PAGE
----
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Invisible Children

ISSUE: At the extremes, children can become invisible, in effect disappearing from view within their families, communities and societies and to governments, donors, civil society, the media and even other children.

For millions of children, the main cause of their invisibility is violations of their right to protection. Firm evidence of the extent of these violations is hard to acquire, but several factors appear central to increasing the risk of children becoming invisible: the lack or loss of formal identification; inadequate State protection for children without parental care; the exploitation of children through trafficking and forced labour; and premature entry of children into adult roles such as marriage, labour and combat. Children affected by these factors include those not registered at birth, refugees and displaced children, orphans, street children, children in detention, children in early marriages, hazardous labour or combat, and trafficked and indentured children.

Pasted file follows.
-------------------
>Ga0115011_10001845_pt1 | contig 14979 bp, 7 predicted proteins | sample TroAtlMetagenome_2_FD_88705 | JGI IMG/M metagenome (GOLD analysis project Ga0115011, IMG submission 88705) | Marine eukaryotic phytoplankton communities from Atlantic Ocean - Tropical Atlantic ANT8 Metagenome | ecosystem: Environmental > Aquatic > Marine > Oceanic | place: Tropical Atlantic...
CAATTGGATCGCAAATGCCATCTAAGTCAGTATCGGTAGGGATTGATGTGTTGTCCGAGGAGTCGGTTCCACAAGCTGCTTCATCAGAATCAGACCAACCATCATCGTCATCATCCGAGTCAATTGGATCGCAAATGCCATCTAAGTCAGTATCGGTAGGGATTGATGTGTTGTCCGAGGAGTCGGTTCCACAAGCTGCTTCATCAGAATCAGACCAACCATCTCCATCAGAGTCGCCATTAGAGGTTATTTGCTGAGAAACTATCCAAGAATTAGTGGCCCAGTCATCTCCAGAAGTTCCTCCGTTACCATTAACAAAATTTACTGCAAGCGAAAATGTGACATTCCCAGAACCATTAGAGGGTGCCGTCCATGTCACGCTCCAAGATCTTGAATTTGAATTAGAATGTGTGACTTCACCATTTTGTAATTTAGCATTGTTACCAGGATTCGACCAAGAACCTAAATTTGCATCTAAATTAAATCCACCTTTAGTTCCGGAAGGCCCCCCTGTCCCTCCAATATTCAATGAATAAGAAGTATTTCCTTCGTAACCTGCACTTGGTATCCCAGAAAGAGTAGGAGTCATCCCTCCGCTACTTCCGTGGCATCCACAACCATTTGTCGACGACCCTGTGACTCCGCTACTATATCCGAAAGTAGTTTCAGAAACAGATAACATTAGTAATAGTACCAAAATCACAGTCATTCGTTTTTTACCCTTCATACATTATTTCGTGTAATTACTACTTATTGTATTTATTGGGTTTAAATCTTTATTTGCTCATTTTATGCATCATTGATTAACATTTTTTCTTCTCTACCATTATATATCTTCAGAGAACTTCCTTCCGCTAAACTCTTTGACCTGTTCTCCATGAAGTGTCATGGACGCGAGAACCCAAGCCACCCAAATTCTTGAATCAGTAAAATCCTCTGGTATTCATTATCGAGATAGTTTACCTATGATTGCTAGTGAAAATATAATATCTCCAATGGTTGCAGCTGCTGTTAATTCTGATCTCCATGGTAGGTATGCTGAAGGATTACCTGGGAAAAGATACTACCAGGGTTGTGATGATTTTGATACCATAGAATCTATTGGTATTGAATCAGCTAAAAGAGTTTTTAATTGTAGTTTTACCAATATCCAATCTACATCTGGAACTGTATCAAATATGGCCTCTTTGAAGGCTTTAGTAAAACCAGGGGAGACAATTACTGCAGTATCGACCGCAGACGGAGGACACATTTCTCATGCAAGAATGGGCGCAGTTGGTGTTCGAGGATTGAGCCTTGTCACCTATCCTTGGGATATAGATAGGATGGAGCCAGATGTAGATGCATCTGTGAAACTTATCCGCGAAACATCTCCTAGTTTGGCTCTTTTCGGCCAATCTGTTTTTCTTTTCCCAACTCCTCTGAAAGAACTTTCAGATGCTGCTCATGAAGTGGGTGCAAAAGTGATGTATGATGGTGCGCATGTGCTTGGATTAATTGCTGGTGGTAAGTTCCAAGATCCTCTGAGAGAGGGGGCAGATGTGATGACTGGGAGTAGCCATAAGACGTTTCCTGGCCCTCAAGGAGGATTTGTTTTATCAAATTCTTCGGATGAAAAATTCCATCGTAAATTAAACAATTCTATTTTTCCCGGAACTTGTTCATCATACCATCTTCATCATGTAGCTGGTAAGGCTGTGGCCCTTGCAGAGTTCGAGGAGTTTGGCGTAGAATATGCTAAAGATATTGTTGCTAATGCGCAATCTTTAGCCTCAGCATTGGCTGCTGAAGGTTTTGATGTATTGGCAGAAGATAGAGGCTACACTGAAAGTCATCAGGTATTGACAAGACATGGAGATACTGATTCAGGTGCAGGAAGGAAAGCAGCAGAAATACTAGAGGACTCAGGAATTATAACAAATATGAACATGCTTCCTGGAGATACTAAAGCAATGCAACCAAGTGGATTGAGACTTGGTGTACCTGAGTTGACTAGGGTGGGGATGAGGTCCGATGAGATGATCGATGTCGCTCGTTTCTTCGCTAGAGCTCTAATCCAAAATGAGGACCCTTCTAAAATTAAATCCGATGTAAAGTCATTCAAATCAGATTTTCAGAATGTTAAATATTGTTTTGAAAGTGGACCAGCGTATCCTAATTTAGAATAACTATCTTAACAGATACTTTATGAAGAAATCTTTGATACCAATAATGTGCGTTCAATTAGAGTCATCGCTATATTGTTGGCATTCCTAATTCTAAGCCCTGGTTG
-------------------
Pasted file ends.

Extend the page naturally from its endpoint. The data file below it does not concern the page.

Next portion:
ACTION: Making children visible requires creating a protective environment for them. The key elements of a protective environment include:

  • Strengthening the capacity of families and communities to care for and protect children.

  • Government commitment to child protection by providing budgetary support and social welfare policies targeted at the most excluded and invisible children.

  • Ratification and implementation of legislation, both national and international, concerning children's rights and protection.

  • Prosecution of perpetrators of crimes against children, and avoidance of criminalizing child victims.

  • An open discussion by civil society and the media of attitudes, prejudices, beliefs and practices that facilitate or lead to abuses.

  • Ensuring that children know their rights, are encouraged to express them and are given vital life skills and information to protect themselves from abuse and exploitation.

  • Availability of basic social services to all children without discrimination.

  • Monitoring, transparent reporting and oversight of abuses and exploitation.

Key to building the protective environment is responsibility: All members of society can contribute to ensuring that children do not become invisible. While families and the State have the primary responsibility for protecting children, ongoing and sustained efforts by individuals and organizations at all levels are essential to break patterns of abuse.